The commissioners of the Unified Government of Wyandotte County and Kansas City, KS, are working to approve a plan for spending the $87 million in funding the UG received from the American Rescue Plan Act (ARPA), but some commissioners are not happy with the plans so far.
ARPA funding can be used to help the local economy and community recover from the pandemic, including improving public health, addressing disparities of disproportionately impacted communities and creating more stable and affordable housing.
In the Aug. 12 budget workshop, the chief financial officer presented the ARPA immediate needs report, with a request for the city to spend more than $11 million of the ARPA money immediately.
District 8 Commissioner Jane Philbrook voiced her concern that not enough funding was earmarked to support the homeless community in Wyandotte County.
The plan allots $200,000 for the Dotte Mobile Grocer, giving more than 7,000 food boxes to households, $50,000 for hygiene and personal care products and $200,000 for two bilingual housing navigators to help families secure safe and affordable housing. The plan also allots more than $300,000 in legal assistance for residents, including those facing evictions or immigration related issues.
“We already have 50 families that hit the bricks just in the last couple of weeks that are homeless. I call that an immediate need,” Philbrook said. “We have over 2,000 kiddos that are in schools in Wyandotte County that do not have homes and not all of that is being funded.”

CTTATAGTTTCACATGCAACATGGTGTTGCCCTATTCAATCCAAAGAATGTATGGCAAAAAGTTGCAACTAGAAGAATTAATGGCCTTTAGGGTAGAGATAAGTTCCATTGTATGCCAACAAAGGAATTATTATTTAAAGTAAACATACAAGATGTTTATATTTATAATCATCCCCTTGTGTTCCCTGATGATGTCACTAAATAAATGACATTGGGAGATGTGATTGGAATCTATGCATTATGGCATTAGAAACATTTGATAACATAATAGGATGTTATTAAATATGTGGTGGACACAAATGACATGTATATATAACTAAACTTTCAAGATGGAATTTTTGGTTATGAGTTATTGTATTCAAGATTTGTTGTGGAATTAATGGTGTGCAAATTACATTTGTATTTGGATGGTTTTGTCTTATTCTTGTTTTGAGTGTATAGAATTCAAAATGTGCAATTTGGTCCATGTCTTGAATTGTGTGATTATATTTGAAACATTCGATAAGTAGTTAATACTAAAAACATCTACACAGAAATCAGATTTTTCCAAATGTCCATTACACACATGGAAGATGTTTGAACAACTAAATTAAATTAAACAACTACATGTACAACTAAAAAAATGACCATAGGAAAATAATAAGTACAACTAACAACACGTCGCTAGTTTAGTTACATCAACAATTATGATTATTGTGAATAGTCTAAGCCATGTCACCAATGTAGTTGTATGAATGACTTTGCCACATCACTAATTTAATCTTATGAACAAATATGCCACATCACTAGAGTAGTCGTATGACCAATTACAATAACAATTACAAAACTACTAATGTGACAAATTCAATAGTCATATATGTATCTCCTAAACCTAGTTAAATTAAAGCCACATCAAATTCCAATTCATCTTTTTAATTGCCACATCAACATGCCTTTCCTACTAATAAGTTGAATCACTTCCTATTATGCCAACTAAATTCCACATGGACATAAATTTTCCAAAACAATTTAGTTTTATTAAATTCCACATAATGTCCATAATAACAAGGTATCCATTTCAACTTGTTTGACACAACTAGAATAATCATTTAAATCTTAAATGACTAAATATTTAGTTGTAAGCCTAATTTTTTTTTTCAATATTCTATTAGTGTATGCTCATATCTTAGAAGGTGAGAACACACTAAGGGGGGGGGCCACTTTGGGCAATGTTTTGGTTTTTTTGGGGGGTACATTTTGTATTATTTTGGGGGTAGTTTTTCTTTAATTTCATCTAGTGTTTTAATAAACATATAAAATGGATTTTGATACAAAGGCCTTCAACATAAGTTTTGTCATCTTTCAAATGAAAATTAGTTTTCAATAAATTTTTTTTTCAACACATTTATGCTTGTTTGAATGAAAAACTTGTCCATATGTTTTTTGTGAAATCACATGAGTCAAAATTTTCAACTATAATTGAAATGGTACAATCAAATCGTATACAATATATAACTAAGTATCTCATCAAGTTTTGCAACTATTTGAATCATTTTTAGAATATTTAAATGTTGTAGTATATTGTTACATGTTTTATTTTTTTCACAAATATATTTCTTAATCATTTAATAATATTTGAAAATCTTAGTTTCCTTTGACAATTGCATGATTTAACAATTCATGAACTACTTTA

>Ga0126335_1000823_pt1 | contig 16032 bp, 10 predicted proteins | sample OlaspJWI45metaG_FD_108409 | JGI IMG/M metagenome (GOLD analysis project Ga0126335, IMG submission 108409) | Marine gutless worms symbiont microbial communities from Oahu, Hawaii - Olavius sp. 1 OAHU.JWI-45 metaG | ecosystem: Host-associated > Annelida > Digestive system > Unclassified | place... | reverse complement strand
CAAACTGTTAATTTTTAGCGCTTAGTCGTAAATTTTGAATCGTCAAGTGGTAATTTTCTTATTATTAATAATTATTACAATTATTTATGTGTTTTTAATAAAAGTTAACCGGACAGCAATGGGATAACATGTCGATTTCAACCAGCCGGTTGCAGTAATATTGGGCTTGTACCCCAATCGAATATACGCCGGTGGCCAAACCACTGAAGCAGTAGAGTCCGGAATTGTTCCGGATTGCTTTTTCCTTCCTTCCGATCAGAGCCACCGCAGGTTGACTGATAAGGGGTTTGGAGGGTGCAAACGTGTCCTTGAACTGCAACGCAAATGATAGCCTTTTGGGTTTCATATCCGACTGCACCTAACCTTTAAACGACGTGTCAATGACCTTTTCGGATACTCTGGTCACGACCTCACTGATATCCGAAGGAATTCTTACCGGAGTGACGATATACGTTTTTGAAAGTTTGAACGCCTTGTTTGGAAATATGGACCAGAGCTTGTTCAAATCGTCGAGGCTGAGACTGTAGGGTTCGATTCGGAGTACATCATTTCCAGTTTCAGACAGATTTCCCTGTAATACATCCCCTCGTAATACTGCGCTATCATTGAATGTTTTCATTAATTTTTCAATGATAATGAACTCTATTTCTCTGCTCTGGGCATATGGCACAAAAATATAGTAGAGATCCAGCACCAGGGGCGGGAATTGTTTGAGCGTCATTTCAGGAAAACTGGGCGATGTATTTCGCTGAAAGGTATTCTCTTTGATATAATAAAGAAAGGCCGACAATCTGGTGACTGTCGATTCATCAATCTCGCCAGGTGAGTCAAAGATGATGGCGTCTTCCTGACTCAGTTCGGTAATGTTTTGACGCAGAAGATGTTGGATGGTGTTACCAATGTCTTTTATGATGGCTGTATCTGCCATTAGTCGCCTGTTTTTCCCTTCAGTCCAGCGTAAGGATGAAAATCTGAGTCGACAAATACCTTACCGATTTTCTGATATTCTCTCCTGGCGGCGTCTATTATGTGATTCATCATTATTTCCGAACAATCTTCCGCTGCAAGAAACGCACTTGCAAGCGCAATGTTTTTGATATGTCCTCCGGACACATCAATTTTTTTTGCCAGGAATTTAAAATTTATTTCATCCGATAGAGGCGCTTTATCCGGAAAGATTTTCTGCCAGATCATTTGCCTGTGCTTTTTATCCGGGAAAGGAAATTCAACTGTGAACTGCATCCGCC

Across the river, Kansas City, MO, spent more than $8 million in the last year to address homelessness and temporarily housed the homeless in hotels and allotted funds to community organizations that provide emergency housing, counseling, rent and utility assistance. That’s on top of their $20 million affordable housing plan.
“Don’t be living in a bubble and think that we’re not going to have ‘Tent City’ here in Wyandotte County because we are and it’s going to get much worse if we don’t address a lot of this up front and help prevent it,” Philbrook said to the chief financial officer and county administrator. She asked them to reconsider the amount of money they put into homeless populations and those living in extreme poverty.
She said the money reflected in the immediate needs report for housing is a drop in the bucket of what the county needs for the next two months to keep people housed.
Philbrook and District 1 Commissioner Gayle Townsend were also disappointed that more community input wasn’t gathered on how to spend the ARPA funds.
Townsend suggested a public meeting for the community to voice their preferences for how the immediate needs money should be spent.
Philbrook agreed and said the people in the community she has talked to say they feel left out of the conversation.
“We need community trust in this. We say we’re doing stuff, but we’re not accomplishing getting the public input. That itself is creating a major problem within our community,” Philbrook said.
The board of commissioners will have another hearing on the plan Aug. 26.